Again, Organic Food Is Grown With Manure From Factory Farms And With Synthetic Pesticides

USDAOrganicCropGuide2I meet a lot of people who think that organic food is somehow pure. Is grown without pesticides and other undesirable chemicals. It’s simply not true, as I wrote about here: Organic Food Is Grown With Manure From Factory Farms, Synthetic Pesticides.

USDA: Guide For Organic Producers (pdf), Pamela Coleman, November 2012

About chemicals:

Synthetic substances allowed for use in organic crop production: … The list includes algaecides, disinfectants, sanitizers, irrigation system cleaners, herbicides, animal repellents, insecticides, miticides, pheromones, rodenticides, slug baits, plant disease controls, soil amendments, and plant growth regulators.

CAFOManureIowa

Cattle yard in northern Iowa in winter. Manure from CAFOs may be used in organic farming. – Wikipedia

About fertilizer:

Manures from conventional systems are allowed in organic production, including manure from livestock grown in confinement and from those that have been fed genetically engineered feeds. Manure sources containing excessive levels of pesticides, heavy metals, or other contaminants may be prohibited from use. Such contamination is likely present in manure obtained from industrial-scale feedlots and other confinement facilities.

Herbicide residues have been found in manures and manure-based composts.

Those herbicide residues can be Monsanto’s Roundup.

People say, “Not my organic food!” Their farmer doesn’t use any of those practices. Really? Do they know the farmer who grew their organic popcorn? The organic wheat in their organic bread and pasta? Their organic oats? Organic spices? Organic coffee and tea? Maybe they do.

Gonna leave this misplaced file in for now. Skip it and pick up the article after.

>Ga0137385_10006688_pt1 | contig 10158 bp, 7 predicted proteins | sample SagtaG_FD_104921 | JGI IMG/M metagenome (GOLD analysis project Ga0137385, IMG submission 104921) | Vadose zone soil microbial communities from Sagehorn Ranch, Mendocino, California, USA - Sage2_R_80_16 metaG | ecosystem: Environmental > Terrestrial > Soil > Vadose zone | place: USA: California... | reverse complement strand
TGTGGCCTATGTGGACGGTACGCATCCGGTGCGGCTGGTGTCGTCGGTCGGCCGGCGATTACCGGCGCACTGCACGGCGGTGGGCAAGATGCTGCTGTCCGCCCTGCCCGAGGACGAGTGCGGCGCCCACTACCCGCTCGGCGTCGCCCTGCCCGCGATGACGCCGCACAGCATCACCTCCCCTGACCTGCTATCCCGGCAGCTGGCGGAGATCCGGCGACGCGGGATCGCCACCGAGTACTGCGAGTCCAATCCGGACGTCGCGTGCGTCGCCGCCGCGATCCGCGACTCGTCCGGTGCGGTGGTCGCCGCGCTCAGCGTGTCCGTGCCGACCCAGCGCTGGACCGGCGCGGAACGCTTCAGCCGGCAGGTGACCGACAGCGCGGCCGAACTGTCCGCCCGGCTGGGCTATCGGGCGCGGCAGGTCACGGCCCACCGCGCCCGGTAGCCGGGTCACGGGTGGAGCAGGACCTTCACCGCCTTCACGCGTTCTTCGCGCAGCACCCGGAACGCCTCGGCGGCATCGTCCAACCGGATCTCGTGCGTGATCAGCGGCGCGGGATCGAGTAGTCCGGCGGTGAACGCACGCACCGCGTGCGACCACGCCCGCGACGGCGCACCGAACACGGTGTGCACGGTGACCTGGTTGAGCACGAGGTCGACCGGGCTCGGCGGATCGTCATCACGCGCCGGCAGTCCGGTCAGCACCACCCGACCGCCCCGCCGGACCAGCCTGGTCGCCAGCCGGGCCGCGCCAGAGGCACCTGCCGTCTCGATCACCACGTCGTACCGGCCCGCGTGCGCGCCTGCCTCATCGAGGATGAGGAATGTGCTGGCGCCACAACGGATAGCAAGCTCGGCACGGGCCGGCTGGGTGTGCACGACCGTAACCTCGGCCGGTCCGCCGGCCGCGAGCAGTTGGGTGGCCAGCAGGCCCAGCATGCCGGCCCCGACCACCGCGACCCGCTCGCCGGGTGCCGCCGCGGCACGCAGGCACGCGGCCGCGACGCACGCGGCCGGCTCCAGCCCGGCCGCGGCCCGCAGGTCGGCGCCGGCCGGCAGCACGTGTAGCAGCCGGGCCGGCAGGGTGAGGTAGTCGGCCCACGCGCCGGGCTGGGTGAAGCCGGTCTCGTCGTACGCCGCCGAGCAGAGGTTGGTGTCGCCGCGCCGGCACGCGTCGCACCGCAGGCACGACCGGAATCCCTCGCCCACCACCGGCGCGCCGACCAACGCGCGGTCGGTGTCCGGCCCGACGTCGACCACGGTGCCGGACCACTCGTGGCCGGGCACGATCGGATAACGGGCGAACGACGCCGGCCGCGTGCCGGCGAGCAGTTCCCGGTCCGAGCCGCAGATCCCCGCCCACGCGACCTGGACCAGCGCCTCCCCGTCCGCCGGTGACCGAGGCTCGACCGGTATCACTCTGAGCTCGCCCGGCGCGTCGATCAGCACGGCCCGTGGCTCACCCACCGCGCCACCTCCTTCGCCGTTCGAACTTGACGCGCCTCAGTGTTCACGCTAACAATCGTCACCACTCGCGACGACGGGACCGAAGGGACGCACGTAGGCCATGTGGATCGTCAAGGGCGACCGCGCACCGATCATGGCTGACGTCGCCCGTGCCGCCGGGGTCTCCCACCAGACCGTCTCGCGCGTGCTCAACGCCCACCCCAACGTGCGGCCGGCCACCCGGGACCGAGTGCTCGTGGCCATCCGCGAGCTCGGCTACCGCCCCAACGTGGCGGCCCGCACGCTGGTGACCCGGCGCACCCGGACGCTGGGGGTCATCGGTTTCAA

Look, I will buy organic if I can get my hands on it and if it fits into my budget because I think it might be a hair better. I don’t really know. But I’m not fooling myself that it is some kind of nectar from the gods. We can’t trash the planet like we do and not expect our food to be contaminated.

7 thoughts on “Again, Organic Food Is Grown With Manure From Factory Farms And With Synthetic Pesticides

  1. Conor Flynn

    Hi bix, I always hear arguments about whether organic is really healthier. Why not look at the USDA testing data? Whatsonmyfood.org is a website that compiles USDA data on suspected carcinogens, neurotoxins, and endocrine disrupters in food. Click on the organic vs conventional link for any chemical to see the test results. Yes, there is contamination of organic food, but it is much, much less than conventional.

    Reply
    1. Bix Post author

      Testing is important. This set of tests showed organic eggs didn’t just have more Roundup herbicide than conventional eggs, but had more than the EPA allowed:

      Product Test Reveals Organic Foods Contain Glyphosate, The Herbicide In Monsanto’s Roundup

      Here’s an investigation that showed:
      Food Fraud: The Case Of Factory-Farmed “Organic” Milk And Eggs

      I’m familiar with your site and it’s good and thank you for posting it. But we don’t really know what’s in the food we’re about to eat unless we have it tested, which is unrealistic. I think regulation can go far in cleaning up our food. And regulation is terrible.

      Speaking of regulation … If I hold for a moment that organic food really is better, what do people who can’t get it eat? Is it just “too bad” as someone at @CivilEats said to me? Is the cleaner food just for the privileged? As I’ve said often, I don’t think we should be creating a parallel set of standards, one for the privileged and one for everyone else. It’s not a good use of taxpayer money.

      Reply
  2. Melinda

    I agree with this comment of yours, Bix: “Look, I will buy organic if I can get my hands on it and if it fits into my budget because I think it might be a hair better.” That’s always been how I’ve thought, though I have not always eaten organic foods. If organic is bad–in whatever way–conventional likely is worse, both for the eater(s) and for the environment. Thanks for this thoughtful post.

    Reply
  3. Melinda